I have the time at last to return to my Buddhist studies with more attention and have been overjoyed to discover two western teachers of real accomplishment (Tenzin Chokyi and Alan Wallace) who both have long years of study and intense retreats – AND degrees in science from modern universities that enable them to discuss the relationship between scientific perspectives and Buddhist insights and methods with real authority and, hopefully, may help nudge me a LITTLE further along in a good direction before I do actually kick the bucket.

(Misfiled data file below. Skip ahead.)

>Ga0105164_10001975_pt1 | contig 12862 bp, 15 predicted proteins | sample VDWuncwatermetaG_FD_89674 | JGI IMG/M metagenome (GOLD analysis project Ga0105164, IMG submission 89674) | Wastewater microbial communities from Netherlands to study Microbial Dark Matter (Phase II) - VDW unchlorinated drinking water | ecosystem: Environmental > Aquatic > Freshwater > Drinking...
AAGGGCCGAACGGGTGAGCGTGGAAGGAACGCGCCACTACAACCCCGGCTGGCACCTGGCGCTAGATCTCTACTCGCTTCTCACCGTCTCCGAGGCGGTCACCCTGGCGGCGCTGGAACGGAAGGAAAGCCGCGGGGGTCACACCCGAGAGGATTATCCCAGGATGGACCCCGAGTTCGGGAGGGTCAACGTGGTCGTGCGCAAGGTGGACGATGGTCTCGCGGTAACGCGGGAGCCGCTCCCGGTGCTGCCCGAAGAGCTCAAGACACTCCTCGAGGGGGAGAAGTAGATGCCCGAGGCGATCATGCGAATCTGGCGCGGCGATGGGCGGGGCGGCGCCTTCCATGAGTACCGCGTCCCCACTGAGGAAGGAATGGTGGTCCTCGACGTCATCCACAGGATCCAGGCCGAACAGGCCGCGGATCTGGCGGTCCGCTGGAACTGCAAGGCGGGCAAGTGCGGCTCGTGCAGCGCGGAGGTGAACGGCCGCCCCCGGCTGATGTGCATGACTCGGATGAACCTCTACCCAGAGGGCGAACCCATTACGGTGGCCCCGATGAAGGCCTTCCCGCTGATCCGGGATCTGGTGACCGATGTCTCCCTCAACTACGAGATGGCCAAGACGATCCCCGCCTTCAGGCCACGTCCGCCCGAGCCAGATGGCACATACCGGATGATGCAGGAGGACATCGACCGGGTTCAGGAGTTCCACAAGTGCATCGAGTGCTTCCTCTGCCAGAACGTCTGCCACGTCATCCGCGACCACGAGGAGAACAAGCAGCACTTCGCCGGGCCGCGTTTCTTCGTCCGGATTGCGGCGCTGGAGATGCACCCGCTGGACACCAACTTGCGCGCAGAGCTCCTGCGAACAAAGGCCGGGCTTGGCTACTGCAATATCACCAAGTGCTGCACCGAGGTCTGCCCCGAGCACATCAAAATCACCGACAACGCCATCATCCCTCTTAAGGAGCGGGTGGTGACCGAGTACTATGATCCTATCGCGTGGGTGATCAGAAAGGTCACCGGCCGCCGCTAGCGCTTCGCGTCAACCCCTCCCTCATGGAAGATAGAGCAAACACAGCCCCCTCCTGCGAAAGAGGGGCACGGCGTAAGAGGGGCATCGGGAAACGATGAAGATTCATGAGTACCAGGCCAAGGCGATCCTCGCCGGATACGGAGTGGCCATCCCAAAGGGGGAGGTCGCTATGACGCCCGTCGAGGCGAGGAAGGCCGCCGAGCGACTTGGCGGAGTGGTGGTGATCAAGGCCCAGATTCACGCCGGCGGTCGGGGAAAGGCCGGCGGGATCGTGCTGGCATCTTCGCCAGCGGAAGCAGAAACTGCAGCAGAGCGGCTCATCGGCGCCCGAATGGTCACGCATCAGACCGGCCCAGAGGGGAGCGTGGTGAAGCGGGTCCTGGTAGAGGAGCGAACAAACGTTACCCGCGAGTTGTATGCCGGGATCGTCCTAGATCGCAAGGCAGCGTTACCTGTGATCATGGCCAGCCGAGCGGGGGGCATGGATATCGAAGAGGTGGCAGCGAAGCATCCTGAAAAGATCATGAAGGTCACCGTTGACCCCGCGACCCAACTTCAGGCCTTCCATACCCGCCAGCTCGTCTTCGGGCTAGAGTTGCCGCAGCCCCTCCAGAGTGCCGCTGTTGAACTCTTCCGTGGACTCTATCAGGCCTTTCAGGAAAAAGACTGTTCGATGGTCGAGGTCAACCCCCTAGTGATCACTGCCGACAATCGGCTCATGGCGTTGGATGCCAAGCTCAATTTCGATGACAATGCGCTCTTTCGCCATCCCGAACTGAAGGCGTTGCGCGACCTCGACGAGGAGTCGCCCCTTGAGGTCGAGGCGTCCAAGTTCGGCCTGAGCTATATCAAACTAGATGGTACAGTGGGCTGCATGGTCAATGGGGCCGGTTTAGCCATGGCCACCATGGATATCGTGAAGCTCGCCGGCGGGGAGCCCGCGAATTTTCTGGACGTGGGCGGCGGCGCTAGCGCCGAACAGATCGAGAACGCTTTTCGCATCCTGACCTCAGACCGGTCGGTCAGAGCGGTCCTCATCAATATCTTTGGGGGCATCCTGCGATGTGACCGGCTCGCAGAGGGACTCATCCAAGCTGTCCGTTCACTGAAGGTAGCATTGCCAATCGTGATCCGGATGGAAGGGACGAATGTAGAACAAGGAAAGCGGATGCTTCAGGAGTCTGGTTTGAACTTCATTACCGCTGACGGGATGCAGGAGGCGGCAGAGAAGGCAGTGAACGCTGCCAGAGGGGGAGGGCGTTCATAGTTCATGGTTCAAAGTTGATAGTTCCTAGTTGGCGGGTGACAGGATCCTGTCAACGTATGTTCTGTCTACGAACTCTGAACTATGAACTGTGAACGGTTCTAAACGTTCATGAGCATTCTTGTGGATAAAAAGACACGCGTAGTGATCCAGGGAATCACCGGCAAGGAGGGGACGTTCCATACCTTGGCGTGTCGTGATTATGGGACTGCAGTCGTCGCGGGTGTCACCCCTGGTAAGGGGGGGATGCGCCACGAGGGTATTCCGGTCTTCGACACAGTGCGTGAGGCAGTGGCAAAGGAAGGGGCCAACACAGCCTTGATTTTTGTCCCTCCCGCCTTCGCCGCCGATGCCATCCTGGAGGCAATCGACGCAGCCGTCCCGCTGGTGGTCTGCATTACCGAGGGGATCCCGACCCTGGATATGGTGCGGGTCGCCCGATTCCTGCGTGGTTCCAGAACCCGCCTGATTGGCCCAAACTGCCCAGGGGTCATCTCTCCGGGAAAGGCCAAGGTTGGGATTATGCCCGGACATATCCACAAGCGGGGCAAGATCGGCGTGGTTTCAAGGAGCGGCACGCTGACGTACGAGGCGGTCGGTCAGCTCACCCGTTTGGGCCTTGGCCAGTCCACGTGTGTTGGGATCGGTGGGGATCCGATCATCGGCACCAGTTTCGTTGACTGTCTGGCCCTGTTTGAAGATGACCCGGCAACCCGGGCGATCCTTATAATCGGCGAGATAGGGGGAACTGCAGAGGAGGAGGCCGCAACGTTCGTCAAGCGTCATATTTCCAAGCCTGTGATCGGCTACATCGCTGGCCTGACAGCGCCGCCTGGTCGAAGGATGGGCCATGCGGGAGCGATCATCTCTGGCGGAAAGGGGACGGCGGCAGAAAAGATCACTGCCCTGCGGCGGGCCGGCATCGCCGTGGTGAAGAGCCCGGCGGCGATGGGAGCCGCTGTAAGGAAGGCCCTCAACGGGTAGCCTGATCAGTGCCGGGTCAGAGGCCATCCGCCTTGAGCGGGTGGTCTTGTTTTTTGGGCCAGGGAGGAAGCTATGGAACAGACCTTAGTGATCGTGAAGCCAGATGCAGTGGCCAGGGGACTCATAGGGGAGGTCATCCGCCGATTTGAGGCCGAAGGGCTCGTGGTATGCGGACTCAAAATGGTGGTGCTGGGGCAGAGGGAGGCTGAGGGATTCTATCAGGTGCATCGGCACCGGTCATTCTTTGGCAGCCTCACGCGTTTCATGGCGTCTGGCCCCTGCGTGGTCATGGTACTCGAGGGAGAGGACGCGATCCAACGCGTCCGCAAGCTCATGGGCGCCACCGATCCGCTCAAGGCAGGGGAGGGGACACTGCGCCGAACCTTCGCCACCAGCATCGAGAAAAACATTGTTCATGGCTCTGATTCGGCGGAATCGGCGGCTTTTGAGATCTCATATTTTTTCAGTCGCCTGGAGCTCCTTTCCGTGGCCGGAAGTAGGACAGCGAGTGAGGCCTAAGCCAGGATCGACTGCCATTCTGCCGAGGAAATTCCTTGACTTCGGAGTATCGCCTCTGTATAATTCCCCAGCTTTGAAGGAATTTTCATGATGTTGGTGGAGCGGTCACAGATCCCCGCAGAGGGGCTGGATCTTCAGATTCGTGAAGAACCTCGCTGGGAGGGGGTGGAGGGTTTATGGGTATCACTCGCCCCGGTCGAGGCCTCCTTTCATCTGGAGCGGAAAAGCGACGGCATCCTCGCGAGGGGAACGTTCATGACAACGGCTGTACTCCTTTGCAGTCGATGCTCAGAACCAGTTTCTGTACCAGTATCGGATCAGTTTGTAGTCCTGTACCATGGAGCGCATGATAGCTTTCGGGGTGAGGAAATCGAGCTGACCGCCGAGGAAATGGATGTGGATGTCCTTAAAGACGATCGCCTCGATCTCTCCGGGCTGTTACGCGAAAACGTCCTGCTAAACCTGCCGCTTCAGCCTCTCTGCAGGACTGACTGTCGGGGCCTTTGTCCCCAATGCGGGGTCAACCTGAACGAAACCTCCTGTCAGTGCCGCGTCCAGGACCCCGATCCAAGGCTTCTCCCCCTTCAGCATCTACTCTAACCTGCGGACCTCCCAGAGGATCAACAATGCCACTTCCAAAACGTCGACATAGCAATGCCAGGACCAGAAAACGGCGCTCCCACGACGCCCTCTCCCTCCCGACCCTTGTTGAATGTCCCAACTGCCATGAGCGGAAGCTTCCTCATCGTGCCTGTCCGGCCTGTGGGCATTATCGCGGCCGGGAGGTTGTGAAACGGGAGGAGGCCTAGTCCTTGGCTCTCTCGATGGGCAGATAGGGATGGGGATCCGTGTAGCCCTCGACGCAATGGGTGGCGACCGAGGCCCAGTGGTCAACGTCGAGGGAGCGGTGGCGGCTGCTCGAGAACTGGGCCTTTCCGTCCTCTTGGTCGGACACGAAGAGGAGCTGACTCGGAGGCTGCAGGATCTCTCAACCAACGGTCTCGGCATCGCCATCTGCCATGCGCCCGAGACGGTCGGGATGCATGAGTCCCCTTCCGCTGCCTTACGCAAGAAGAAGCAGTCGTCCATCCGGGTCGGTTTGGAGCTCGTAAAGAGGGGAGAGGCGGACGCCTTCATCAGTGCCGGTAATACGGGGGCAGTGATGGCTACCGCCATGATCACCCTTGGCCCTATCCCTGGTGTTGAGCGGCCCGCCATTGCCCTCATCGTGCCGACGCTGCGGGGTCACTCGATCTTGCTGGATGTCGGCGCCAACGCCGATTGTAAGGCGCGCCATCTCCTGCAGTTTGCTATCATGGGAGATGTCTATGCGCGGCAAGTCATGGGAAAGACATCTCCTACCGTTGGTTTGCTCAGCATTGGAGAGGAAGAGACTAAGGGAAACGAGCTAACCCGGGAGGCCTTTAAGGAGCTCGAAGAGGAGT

My sweet mother continues to be a major focus in my life, needing a bit more care now than she did, though she is still amazingly self-sufficient and beautiful at the age of 87. Her building is only three blocks from my apartment and has an elevator, and for now serves her needs even better than living with me – though that may come to pass eventually. I have learned to let life unfold in its own patterns – it always surprises me when I most think I know what is coming next.
One cat, Freckles, has left my life (after being hit by a car on Portola) and another, the kitten Moon, has entered it. Pepper the Maine coon, has become a feline mountain but does condescend to play with the kitten, 5 seconds at a time. It is a start. And spring cometh.
I hope you too are well dear reader, and continue to be for a long long time. It is an amazing journey isn’t it?